Miami Marlins Season Review: Adam Conley’s 2018 Report Card

MIAMI, FL - SEPTEMBER 17: Adam Conley #61 of the Miami Marlins throws a pitch during the ninth inning against the Washington Nationals at Marlins Park on September 17, 2018 in Miami, Florida. (Photo by Eric Espada/Getty Images)
MIAMI, FL - SEPTEMBER 17: Adam Conley #61 of the Miami Marlins throws a pitch during the ninth inning against the Washington Nationals at Marlins Park on September 17, 2018 in Miami, Florida. (Photo by Eric Espada/Getty Images) /

Throughout the 2018/2019 offseason, Marlin Maniac will devote one article each for every player who appeared in the Miami Marlins system for the 2018 season. Every. Single. Player. This is Part 41 of 286. Stay tuned.

Adam Conley is a 6’3″, 200 lb. left-handed pitcher from Olympia, WA. He’s the sixth major leaguer from Olympia, led most notably by former LF Geoff Jenkins. Born on May 24th, 1990, Conley was selected by the Minnesota Twins in the 32nd round of the 2008 MLB Amateur Entry Draft, with the 966th pick.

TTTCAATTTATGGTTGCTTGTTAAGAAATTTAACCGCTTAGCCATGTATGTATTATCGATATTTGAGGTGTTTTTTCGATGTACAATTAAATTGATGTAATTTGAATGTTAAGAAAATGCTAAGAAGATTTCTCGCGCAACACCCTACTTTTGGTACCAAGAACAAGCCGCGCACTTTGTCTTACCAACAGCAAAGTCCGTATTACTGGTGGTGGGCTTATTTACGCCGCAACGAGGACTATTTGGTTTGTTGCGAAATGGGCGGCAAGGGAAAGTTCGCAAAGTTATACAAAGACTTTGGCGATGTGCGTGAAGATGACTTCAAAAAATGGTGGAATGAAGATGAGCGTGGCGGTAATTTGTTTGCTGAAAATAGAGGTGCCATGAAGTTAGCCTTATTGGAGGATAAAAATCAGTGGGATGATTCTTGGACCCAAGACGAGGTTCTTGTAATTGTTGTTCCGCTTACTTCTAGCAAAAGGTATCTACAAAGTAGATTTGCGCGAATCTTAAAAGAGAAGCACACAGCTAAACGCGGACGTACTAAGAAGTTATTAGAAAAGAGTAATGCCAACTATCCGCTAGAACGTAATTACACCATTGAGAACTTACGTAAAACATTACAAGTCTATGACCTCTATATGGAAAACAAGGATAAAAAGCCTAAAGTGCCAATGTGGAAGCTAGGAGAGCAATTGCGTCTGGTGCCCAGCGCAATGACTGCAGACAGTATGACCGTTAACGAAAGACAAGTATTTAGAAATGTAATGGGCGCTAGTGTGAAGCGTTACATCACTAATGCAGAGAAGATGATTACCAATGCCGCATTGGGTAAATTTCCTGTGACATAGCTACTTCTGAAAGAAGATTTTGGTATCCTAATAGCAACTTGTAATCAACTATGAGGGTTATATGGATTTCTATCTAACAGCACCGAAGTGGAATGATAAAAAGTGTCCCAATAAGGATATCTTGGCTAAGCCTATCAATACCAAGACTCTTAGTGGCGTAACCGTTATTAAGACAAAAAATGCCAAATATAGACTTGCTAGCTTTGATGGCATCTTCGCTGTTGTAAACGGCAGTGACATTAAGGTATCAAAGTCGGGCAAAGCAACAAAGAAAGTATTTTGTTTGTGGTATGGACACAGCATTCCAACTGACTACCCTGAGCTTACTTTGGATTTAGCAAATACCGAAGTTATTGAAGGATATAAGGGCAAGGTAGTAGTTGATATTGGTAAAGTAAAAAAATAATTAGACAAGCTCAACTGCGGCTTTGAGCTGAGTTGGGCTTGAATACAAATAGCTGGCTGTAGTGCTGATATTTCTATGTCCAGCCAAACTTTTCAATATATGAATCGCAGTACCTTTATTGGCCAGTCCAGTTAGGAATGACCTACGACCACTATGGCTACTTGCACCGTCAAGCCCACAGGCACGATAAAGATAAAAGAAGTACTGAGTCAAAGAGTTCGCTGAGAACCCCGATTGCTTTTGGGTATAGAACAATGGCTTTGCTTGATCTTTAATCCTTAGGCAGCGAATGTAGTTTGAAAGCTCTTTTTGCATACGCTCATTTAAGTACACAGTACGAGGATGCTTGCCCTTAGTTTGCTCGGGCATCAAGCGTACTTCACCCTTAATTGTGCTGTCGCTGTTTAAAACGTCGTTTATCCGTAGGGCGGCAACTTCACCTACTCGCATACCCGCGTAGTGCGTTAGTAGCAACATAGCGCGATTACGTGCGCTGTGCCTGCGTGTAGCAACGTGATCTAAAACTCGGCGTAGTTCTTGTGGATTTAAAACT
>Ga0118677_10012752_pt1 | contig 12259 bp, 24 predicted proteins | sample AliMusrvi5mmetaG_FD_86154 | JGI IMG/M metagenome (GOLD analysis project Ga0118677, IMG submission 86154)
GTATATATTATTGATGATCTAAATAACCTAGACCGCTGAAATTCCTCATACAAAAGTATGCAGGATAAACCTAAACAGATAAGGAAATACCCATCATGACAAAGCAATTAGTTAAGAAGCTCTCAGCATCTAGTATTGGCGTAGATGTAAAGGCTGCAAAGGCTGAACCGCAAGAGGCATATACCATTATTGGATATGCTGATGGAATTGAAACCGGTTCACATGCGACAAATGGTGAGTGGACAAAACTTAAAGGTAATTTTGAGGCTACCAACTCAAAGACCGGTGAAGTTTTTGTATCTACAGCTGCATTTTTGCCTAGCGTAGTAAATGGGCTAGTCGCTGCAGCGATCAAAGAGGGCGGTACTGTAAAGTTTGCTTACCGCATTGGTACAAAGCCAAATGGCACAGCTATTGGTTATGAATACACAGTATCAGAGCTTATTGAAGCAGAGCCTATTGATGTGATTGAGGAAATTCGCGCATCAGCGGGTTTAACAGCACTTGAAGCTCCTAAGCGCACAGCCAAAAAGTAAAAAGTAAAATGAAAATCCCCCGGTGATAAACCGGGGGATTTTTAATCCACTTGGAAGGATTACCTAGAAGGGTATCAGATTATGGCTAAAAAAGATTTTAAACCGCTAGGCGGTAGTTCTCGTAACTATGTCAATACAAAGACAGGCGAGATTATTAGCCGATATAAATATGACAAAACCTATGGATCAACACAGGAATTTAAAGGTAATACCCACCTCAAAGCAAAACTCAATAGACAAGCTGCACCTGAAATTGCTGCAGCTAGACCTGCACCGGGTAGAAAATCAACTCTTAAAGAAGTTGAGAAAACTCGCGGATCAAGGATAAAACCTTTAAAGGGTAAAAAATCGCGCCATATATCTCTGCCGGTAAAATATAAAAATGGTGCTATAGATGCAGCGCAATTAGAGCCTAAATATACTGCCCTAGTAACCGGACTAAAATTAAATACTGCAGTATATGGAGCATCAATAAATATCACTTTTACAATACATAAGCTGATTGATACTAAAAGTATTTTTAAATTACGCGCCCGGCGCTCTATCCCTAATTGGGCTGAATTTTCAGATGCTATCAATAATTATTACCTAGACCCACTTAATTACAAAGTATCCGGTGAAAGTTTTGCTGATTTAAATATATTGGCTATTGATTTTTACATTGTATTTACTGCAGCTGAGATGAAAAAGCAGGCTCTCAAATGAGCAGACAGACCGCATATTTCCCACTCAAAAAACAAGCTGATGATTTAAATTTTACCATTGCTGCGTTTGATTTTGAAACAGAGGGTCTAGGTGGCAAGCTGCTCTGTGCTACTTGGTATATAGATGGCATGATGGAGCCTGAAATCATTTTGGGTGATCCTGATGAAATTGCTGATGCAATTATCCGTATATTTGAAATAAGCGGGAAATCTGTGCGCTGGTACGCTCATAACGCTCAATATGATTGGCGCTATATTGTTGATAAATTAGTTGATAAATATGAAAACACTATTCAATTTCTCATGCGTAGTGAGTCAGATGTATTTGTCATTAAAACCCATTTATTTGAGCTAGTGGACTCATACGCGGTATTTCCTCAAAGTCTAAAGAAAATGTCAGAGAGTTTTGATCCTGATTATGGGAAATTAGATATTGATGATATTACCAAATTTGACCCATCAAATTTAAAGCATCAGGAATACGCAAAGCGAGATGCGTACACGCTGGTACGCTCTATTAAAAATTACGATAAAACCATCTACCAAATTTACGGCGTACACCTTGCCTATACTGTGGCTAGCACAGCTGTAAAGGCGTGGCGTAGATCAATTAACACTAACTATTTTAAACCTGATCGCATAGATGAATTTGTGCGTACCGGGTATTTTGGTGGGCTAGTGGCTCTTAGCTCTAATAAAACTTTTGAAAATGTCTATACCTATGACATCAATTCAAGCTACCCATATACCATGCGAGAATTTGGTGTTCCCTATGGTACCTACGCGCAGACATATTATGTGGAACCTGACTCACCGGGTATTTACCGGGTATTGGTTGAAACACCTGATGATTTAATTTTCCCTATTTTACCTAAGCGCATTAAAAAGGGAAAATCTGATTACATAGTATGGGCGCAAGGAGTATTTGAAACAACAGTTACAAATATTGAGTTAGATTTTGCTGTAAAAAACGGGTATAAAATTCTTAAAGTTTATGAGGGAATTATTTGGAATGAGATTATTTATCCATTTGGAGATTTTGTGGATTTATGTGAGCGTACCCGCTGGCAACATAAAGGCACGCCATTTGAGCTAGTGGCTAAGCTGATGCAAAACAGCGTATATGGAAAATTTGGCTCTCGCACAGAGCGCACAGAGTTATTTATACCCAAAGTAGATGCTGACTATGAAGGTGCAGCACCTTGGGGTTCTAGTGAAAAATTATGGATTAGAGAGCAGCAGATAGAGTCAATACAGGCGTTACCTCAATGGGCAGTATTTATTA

Conley didn’t sign with the Twins, electing instead to play Division I NCAA ball for Washington State. In three seasons between the rotation and the bullpen, he racked up a 12-12 record with 13 saves, a 3.88 ERA, and 156 strikeouts in 212 innings. With that experience under his belt, the Florida Marlins chose him in the second round of the 2011 draft, with the 72nd overall selection.

38 percent of the “72 club” have eventually reached the major leagues. The group is led by several notable names. Ray Lankford (1987, St. Louis Cardinals, 38.2 career WAR), Dan Haren (2001, Cardinals, 35.0 WAR), Mike Greenwell (1982, Boston Red Sox (25.8 WAR), Shane Reynolds (1989, Houston Astros, 17.8 WAR), Charlie Blackmon (2008, Colorado Rockies, 16.1 WAR), Aaron Boone (1994, Cincinnati Reds, 13.5 WAR), and Rick Ankiel (1997, Cardinals, 8.9 WAR) were all chosen with the 72nd pick.